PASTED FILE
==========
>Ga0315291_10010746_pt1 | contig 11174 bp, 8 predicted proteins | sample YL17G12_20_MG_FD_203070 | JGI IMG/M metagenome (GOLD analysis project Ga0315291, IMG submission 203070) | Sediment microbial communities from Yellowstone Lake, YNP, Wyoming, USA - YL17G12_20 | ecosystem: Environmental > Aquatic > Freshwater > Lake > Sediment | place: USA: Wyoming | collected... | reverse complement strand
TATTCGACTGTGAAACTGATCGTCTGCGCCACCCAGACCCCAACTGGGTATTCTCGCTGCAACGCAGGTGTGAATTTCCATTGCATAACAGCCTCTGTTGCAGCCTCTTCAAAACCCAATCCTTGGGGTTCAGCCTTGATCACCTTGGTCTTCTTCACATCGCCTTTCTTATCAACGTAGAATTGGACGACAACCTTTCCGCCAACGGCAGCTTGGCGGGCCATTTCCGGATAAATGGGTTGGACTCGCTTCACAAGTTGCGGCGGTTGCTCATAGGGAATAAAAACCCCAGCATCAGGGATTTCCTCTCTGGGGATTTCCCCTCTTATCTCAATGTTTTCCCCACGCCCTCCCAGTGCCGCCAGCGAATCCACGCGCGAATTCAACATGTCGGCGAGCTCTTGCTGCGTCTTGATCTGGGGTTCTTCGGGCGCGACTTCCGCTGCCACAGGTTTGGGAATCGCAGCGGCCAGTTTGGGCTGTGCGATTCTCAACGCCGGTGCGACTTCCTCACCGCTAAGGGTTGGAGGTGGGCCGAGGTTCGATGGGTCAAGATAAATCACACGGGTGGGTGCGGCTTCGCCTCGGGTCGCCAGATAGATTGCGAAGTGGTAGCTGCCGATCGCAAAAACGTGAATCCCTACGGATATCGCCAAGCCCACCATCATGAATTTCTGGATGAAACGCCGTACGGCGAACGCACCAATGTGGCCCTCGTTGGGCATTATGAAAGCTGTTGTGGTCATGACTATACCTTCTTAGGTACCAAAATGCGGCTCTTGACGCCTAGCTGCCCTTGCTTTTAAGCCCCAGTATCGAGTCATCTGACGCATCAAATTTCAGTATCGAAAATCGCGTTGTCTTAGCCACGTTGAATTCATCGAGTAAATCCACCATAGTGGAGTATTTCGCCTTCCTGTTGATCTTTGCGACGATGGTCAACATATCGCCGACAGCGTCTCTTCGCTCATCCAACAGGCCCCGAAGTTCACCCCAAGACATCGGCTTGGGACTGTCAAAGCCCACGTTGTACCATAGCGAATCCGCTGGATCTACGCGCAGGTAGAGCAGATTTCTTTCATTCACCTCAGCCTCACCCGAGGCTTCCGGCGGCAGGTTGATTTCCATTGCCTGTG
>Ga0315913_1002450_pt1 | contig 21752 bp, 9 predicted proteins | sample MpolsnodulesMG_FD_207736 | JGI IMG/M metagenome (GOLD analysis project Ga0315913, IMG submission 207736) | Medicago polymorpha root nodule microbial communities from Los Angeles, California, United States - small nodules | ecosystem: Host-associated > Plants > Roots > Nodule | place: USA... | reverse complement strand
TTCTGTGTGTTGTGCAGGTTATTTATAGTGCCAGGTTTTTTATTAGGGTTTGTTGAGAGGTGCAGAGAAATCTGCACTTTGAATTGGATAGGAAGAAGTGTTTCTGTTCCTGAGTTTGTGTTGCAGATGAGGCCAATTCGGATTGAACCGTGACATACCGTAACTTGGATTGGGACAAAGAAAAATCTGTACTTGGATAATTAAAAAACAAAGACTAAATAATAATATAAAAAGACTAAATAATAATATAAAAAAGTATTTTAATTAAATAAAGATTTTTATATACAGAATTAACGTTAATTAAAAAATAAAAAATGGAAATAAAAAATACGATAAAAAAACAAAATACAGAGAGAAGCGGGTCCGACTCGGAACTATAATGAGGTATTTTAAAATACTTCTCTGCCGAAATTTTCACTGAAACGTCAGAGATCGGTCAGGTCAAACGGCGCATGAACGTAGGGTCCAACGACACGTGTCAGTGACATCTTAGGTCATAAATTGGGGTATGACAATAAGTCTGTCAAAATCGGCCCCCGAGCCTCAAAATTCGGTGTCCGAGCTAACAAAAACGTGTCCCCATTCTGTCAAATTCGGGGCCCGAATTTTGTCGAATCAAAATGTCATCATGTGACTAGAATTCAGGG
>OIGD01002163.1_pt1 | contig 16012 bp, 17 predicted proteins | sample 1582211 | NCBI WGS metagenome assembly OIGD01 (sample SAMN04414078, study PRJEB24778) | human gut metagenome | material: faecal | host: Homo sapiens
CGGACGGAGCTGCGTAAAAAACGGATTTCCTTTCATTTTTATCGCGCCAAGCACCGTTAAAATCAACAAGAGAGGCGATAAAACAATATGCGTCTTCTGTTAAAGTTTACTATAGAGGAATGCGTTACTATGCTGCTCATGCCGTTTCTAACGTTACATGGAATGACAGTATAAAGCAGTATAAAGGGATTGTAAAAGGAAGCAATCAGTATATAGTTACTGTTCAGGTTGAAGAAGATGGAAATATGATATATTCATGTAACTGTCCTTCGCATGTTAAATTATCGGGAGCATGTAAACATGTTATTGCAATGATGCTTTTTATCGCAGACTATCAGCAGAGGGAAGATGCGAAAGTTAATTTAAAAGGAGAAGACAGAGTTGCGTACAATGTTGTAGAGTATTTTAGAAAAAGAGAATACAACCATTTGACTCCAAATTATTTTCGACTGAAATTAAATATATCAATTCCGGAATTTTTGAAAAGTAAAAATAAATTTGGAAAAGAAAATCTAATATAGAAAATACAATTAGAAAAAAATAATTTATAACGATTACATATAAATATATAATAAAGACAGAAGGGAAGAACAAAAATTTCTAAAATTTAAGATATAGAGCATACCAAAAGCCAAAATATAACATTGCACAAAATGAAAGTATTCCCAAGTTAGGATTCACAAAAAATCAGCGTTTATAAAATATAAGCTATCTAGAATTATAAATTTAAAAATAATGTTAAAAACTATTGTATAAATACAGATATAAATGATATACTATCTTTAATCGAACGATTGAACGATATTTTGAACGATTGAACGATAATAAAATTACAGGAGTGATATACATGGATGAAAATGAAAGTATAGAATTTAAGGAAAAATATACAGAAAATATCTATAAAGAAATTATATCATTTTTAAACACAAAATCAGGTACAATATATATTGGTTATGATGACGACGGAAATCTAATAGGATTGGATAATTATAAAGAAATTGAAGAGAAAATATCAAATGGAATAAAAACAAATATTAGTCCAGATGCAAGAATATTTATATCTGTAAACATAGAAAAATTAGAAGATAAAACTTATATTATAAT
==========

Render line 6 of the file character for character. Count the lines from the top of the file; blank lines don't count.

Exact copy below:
CGGACGGAGCTGCGTAAAAAACGGATTTCCTTTCATTTTTATCGCGCCAAGCACCGTTAAAATCAACAAGAGAGGCGATAAAACAATATGCGTCTTCTGTTAAAGTTTACTATAGAGGAATGCGTTACTATGCTGCTCATGCCGTTTCTAACGTTACATGGAATGACAGTATAAAGCAGTATAAAGGGATTGTAAAAGGAAGCAATCAGTATATAGTTACTGTTCAGGTTGAAGAAGATGGAAATATGATATATTCATGTAACTGTCCTTCGCATGTTAAATTATCGGGAGCATGTAAACATGTTATTGCAATGATGCTTTTTATCGCAGACTATCAGCAGAGGGAAGATGCGAAAGTTAATTTAAAAGGAGAAGACAGAGTTGCGTACAATGTTGTAGAGTATTTTAGAAAAAGAGAATACAACCATTTGACTCCAAATTATTTTCGACTGAAATTAAATATATCAATTCCGGAATTTTTGAAAAGTAAAAATAAATTTGGAAAAGAAAATCTAATATAGAAAATACAATTAGAAAAAAATAATTTATAACGATTACATATAAATATATAATAAAGACAGAAGGGAAGAACAAAAATTTCTAAAATTTAAGATATAGAGCATACCAAAAGCCAAAATATAACATTGCACAAAATGAAAGTATTCCCAAGTTAGGATTCACAAAAAATCAGCGTTTATAAAATATAAGCTATCTAGAATTATAAATTTAAAAATAATGTTAAAAACTATTGTATAAATACAGATATAAATGATATACTATCTTTAATCGAACGATTGAACGATATTTTGAACGATTGAACGATAATAAAATTACAGGAGTGATATACATGGATGAAAATGAAAGTATAGAATTTAAGGAAAAATATACAGAAAATATCTATAAAGAAATTATATCATTTTTAAACACAAAATCAGGTACAATATATATTGGTTATGATGACGACGGAAATCTAATAGGATTGGATAATTATAAAGAAATTGAAGAGAAAATATCAAATGGAATAAAAACAAATATTAGTCCAGATGCAAGAATATTTATATCTGTAAACATAGAAAAATTAGAAGATAAAACTTATATTATAAT